2015 Update: Look's like Lou's Village is now Lou's Beach Shack at San Pedro Square in downtown San Jose.
<![CDATA[Stories of Schiele Avenue]]>Tue, 01 Jul 2014 01:33:18 GMThttp://twofeet.weebly.com/walking-blog/stories-of-schiele-avenueThe Garden Alameda neighborhood has a nice pocket of homes on Pershing, Harding, Hoover  and Schiele Avenues called the Alameda Park Subdivision that are worth walking by.  

The oldest section is Schiele Avenue where six homes have made it on the city's list of historic resources. There are two other homes that are hopefully waiting restoration. If you need an incentive to buy and fix up a historic home I encourage you to look at the city of San Jose's incentives. If you need help restoring your Victorian be sure to check out the Victorian Preservation Association of Santa Clara Valley.

Here are just some of the great finds you'll come across by walking Schiele Avenue which is between The Alameda and Stockton Avenues. 
@ 899 Schiele Ave, San Jose, CA 95126 - Lenzen Designed Home? Built 1885. Queen Anne Style

Little Free Library @ 936 Schiele Avenue 

Wow! What a great find. This is the second Little Free Library that I've found in our neighborhood. The folks in this Park Alameda subdivision are lucky to have a book exchange box for sharing favorite books. The neighborhood has a rich history with its own Literary Club!

If you want to participate just bring a favorite book you'd like to give away and see if one of the available books suits your fancy. If not just head over to 931 Myrtle Street and see if the College Park Little Free Library has what you are in the mood for.

Memorial To Trayvon Martin @ 714 Schiele Avenue

@ 714 Schiele Ave, San Jose, CA 95126
Skittle Skedaddle
Schiele Avenue's Neighborhood Watch
At the Stockton Avenue end of Schiele Avenue is a memorial to the Florida killing of troubled seventeen year old Trayvon Martin (1995-2012) by Neighborhood Watch Volunteer George Zimmerman. The memorial consists of Trayvon's name spelled out in wax on a Sycamore tree with Skittle bags attached. The only thing missing is the Arizona Watermelon Fruit Juice Cocktail that probably gets picked up by the transients looking to cash in cans and bottles not realizing it is part of a memorial.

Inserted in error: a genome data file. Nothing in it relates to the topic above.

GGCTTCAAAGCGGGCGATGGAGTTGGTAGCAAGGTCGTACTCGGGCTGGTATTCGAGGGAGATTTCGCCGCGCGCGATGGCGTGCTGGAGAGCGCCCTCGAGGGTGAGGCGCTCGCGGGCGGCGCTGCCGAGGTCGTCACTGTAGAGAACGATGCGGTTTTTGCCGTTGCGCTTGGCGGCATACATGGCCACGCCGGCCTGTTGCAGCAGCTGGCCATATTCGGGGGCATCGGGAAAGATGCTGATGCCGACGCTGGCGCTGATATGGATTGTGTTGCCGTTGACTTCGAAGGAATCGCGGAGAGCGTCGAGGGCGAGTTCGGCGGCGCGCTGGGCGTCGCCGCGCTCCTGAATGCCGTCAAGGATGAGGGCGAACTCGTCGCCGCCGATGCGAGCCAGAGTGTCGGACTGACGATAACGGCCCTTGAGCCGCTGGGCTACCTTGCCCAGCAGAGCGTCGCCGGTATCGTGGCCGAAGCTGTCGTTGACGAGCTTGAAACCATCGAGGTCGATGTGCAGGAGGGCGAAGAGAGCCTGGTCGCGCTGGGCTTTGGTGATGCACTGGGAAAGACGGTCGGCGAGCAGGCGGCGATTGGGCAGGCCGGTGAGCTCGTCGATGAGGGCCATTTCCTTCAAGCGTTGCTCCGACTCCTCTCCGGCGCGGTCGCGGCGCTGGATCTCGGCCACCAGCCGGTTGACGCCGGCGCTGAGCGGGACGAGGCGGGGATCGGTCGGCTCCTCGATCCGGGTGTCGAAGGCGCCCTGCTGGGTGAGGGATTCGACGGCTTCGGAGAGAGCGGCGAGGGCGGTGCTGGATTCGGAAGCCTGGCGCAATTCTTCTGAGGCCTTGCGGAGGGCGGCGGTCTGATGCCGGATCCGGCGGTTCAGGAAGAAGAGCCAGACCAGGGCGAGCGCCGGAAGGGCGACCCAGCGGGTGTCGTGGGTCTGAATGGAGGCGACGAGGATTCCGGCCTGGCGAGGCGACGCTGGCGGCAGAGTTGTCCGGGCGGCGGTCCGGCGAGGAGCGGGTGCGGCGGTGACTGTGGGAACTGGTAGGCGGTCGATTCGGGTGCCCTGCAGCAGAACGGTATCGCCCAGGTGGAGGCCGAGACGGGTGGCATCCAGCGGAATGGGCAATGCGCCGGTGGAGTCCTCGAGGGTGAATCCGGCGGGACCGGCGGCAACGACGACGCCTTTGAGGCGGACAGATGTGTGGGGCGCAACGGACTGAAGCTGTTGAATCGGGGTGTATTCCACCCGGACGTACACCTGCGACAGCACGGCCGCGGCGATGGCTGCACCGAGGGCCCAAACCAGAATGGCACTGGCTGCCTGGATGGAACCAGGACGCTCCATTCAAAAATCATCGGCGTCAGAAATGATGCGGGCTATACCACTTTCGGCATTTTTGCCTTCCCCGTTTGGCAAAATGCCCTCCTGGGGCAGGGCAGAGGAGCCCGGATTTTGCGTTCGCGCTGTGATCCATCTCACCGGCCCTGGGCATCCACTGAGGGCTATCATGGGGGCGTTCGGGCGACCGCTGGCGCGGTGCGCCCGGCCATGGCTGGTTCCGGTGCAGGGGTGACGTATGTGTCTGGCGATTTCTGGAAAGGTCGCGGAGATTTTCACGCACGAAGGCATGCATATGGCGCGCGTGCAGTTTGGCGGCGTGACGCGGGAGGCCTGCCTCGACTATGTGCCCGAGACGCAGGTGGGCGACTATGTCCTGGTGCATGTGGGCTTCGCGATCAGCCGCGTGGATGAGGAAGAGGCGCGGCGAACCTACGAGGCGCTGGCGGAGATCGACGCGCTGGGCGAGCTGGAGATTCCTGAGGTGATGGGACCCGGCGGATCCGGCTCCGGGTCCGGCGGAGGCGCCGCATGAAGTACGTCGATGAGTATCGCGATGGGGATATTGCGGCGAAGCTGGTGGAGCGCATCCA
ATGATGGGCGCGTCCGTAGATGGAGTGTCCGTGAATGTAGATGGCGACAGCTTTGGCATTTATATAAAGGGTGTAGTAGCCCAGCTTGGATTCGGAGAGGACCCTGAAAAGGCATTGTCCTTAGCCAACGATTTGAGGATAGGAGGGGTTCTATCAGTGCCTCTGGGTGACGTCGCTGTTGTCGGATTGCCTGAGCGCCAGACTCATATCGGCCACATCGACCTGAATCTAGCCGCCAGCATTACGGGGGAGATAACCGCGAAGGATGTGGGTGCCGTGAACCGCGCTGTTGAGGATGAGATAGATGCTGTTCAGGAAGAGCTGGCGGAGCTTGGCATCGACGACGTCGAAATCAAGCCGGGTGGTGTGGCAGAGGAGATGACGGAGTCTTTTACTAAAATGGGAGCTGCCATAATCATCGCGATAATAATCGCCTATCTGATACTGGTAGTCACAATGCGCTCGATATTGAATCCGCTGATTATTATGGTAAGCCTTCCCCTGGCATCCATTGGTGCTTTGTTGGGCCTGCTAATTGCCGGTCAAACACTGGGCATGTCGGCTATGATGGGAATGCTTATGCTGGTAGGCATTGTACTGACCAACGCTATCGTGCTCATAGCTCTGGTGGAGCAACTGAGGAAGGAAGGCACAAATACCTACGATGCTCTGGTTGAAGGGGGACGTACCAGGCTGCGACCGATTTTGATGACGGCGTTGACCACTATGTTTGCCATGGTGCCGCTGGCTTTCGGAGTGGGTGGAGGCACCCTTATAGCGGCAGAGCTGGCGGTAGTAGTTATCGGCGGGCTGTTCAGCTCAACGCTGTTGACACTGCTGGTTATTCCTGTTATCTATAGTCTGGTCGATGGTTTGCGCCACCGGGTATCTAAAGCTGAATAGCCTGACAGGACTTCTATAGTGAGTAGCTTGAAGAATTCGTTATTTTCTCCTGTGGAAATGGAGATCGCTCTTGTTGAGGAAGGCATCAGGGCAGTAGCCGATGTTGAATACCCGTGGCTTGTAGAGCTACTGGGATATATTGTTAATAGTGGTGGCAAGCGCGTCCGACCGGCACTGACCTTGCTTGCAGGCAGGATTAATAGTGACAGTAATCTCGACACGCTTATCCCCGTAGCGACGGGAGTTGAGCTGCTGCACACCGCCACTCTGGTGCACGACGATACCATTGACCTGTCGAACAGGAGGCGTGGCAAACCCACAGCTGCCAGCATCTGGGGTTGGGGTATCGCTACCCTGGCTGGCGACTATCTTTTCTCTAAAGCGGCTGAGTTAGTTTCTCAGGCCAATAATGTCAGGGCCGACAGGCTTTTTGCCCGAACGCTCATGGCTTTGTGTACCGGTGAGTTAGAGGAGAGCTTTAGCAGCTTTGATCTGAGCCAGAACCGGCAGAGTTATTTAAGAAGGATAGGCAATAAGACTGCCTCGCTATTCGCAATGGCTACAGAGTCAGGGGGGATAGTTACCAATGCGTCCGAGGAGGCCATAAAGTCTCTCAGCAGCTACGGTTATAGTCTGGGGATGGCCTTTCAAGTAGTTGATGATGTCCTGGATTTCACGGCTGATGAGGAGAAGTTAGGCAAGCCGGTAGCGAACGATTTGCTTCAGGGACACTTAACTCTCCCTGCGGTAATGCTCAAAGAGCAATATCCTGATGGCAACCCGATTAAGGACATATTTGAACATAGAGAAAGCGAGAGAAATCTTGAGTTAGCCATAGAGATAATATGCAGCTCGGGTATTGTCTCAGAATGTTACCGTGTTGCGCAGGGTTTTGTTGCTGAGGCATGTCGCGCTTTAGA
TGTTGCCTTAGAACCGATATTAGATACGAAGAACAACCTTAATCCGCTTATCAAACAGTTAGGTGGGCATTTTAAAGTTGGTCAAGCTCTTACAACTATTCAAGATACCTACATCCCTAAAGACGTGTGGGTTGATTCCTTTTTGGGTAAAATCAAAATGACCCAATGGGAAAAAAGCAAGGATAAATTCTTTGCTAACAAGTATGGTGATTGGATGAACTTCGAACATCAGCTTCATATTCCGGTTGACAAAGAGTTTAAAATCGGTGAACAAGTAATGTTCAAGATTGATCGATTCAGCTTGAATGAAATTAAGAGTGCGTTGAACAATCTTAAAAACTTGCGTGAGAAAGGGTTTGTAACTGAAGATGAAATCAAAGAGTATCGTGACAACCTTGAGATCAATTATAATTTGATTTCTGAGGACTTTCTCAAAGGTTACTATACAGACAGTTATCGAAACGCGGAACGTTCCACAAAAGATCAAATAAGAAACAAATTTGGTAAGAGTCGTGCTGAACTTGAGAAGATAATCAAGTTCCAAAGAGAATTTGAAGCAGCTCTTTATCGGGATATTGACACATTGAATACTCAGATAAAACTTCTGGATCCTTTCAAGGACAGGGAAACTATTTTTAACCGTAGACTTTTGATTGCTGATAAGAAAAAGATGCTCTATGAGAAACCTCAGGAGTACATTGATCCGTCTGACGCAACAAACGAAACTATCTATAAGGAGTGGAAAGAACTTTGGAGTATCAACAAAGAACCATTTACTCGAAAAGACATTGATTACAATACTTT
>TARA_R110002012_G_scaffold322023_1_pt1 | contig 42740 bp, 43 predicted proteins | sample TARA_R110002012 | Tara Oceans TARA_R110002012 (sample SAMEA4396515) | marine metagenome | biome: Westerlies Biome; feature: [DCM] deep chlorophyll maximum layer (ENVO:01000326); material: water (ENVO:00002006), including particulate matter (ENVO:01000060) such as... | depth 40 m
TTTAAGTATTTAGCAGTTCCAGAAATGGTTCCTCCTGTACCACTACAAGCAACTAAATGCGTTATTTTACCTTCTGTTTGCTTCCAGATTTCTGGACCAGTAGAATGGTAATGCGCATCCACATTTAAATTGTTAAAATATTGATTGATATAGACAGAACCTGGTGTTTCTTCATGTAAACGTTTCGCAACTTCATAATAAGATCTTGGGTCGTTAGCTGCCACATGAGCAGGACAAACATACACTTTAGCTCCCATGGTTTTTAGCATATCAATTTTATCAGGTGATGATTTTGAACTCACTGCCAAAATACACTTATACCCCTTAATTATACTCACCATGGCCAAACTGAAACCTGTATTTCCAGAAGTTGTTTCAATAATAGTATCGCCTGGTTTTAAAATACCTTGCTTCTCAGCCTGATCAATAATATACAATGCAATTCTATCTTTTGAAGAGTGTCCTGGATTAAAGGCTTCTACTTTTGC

The incident involved a young black male walking thru a gated community where he was not known. It had tragic consequences and prompted a nationwide soul searching about the kind of communities we are creating. It is one of who belongs in a neighborhood and who looks suspicious. Of building gated communities and leaving out sidewalks, posting No Trespassing signs and using armed volunteers to chase out trouble makers.

Could it happen here? 
Our neighborhood is already on edge with transients, solicitors and opportunistic thieves, but we are lucky that San Jose is ranked #1 in the US for being the most ethnically diverse. Sadly the only group not well represented in San Jose is African Americans who only representing 2% of our population, vs 13% nationwide. 

The memorial gave me pause to think if I would enjoy my walks through our neighborhood if I looked like Travyon? I did some soul searching about how the erosion of communities and broken families creates "dangerous" strangers in our midst. I hope you'll be encouraged to walk past this memorial and come to your own answer as to how we should treat people we encounter in our neighborhood.

These Boots are made for walking @ 946 Schiele Ave

Little Lost Jackie Alden - Feb 5, 1935 @ 946 Schiele Avenue, San Jose, CA 95126

The Almost Baseball Stadium @ Schiele Avenue 

PictureAlamdea Real Building @ 1602 The Alameda
Back in 1902 the large vacant lot at the South West corner of Schiele Avenue and The Alameda was planned to be San Jose's entrance into baseball.  Back then there was no objections from San Francisco who had yet to woo the Giants from New York! 

The nearby Agricultural Park had easy access to the "San Jose and Santa Clara Electric Railway" but didn't allow for rigs (which turns out to be horses with carriages) and was in disrepair and this corner was the first choice. For whatever reason it didn't happen.

Today the corner is home to the Alameda Real Building. San Jose did build a baseball field six years later at Sodality Park in 1908 (where Orchard Hardware is today). It was home to the Pacific Coast League's San Jose Red Sox (a farm team). Seems funny that today, over 100 years later, we are still waiting for our first big time baseball team.

J.E. Wing's California Apiaries

PictureTribute to Schiele Avenue's Bee Man